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Possibly the Least Boring Guide Ever In 3 Parts

Foreword: A Small Word from the Author. If you are among those of us on planet earth who breathe air, it may be worth taking a short break from the Netflix series you’re currently bingeing to read this. We are not a formal authority on the topic of Indoor Air Quality, but the sources we’ve drawn from are. That said, we encourage you to do your own research, as well.

Thank you and enjoy.

 

Part 1

There’s no way around it: we’re all spending more time at home these days. With health and safety on everyone’s mind right now, there’s a good chance you busted out some cleaning supplies, cranked up the tunes, and went full-on Mrs. Doubtfire. No shame in that!

While regular air guitar solos cleaning can help to improve Indoor Air Quality , we can do more even more to improve IAQ in the places we live and work daily. Yet, this begs the question:

“What exactly is indoor air quality?”.

If the sun was shining  just right, you might notice tiny particles floating around. That’s just one example of how we can observe air quality – but there’s lots more to going on with IAQ than what can been seen by the naked eye. Here’s what to know. . .

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Indoor Air Quality: the basics

IAQ has the potential to either positively benefit, or negatively impact our health and comfort. Indoor Air Pollutants are a detriment to good IAQ. Those among the most susceptible to poor indoor air quality include children, the elderly, as well as individuals living with respiratory issues. Air pollutants come from a surprisingly wide range of sources, and can include everything the obvious to the ominous.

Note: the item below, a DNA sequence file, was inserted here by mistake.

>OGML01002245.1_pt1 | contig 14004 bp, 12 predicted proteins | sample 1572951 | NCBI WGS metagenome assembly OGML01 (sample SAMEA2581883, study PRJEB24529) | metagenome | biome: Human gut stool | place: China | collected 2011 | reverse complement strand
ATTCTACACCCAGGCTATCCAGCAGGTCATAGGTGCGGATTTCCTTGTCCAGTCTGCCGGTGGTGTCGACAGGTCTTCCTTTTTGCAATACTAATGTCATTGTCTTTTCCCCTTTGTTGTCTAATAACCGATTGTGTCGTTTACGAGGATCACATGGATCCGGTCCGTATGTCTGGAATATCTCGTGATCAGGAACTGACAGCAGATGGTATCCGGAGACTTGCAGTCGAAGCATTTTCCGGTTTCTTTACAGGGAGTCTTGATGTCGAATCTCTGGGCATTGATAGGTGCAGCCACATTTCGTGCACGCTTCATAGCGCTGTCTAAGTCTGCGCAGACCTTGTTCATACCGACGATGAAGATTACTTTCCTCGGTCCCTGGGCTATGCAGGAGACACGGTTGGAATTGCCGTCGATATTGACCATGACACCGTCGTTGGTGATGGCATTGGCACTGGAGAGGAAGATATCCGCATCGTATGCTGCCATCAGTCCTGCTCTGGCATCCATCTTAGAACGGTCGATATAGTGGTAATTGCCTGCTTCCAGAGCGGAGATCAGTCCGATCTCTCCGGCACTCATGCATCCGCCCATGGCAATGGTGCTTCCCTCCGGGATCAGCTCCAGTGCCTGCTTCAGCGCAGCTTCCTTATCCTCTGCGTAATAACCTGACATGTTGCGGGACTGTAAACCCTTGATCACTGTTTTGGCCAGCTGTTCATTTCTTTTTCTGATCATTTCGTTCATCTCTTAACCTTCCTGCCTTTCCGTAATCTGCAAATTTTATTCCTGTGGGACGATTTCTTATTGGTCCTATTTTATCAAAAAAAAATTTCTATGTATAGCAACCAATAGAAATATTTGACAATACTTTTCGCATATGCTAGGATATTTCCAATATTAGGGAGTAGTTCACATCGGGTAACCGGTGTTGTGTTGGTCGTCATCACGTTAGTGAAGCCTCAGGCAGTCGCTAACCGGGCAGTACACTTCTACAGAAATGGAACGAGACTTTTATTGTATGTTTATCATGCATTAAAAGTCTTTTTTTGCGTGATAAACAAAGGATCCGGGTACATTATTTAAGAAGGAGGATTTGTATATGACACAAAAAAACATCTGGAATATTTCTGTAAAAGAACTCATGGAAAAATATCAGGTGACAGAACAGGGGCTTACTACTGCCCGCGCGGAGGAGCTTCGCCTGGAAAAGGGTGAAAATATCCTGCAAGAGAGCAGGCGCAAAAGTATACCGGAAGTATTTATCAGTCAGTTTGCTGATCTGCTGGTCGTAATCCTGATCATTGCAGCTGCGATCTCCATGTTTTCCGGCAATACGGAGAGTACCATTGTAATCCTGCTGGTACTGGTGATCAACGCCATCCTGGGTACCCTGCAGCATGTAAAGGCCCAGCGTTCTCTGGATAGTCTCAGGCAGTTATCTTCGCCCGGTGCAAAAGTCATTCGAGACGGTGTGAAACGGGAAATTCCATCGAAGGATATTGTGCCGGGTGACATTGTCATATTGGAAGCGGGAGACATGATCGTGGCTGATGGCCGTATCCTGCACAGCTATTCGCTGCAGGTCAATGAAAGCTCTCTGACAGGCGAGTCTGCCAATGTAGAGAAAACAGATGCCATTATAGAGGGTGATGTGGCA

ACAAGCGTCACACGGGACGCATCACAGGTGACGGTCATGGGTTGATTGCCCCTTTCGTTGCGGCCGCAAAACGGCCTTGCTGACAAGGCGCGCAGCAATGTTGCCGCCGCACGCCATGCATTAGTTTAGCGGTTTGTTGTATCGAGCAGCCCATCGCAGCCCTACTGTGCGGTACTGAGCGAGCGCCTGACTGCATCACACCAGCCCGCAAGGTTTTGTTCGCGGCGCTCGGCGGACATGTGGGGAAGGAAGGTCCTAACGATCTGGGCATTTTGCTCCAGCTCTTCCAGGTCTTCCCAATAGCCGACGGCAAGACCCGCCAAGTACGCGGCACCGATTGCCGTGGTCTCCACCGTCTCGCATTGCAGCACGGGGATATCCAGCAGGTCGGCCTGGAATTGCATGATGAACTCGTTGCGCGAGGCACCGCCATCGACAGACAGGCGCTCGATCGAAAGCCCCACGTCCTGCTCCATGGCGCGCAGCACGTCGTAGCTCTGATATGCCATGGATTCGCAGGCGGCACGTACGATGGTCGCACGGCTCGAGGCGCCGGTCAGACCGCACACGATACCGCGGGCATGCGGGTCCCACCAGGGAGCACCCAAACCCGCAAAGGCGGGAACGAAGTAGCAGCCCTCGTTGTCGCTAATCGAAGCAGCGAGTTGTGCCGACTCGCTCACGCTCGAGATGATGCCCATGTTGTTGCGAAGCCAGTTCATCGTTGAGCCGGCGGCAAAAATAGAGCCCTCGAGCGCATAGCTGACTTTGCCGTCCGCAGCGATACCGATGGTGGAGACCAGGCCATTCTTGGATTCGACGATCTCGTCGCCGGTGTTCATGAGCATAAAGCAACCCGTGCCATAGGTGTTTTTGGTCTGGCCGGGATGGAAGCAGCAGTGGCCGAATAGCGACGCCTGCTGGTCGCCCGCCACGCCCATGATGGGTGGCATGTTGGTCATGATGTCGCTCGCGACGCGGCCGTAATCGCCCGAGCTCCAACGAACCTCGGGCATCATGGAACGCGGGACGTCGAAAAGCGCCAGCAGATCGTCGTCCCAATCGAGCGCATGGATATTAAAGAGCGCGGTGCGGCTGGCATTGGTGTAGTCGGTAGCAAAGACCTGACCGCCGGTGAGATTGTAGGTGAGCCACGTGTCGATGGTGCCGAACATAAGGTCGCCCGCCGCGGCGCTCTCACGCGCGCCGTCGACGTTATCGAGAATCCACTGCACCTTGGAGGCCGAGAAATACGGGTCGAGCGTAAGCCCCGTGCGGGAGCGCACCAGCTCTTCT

The Obvious

A.k.a – “Biological Pollutants” Bacteria, Viruses, Animal Dander, Dust, Insects & Pollen

The Ominous

A.ka. – “Man Made Pollutants”

Asbestos, Carbon Monoxide, Formaldehyde, Lead,

Nitrogen Dioxide, Nitrogen Dioxide, Pesticides, Radon,

Indoor Particulate Matter, Secondhand Smoke, and

Volatile organic compounds (VOCs).

VOCs are chemicals that easily turn to vapor at room temperature, and, as a result, can become part of the indoor air we breathe. Inhaling VOCs can present both short term, and long term health consequences. We’ll dig deeper into VOCs next time, stay tuned…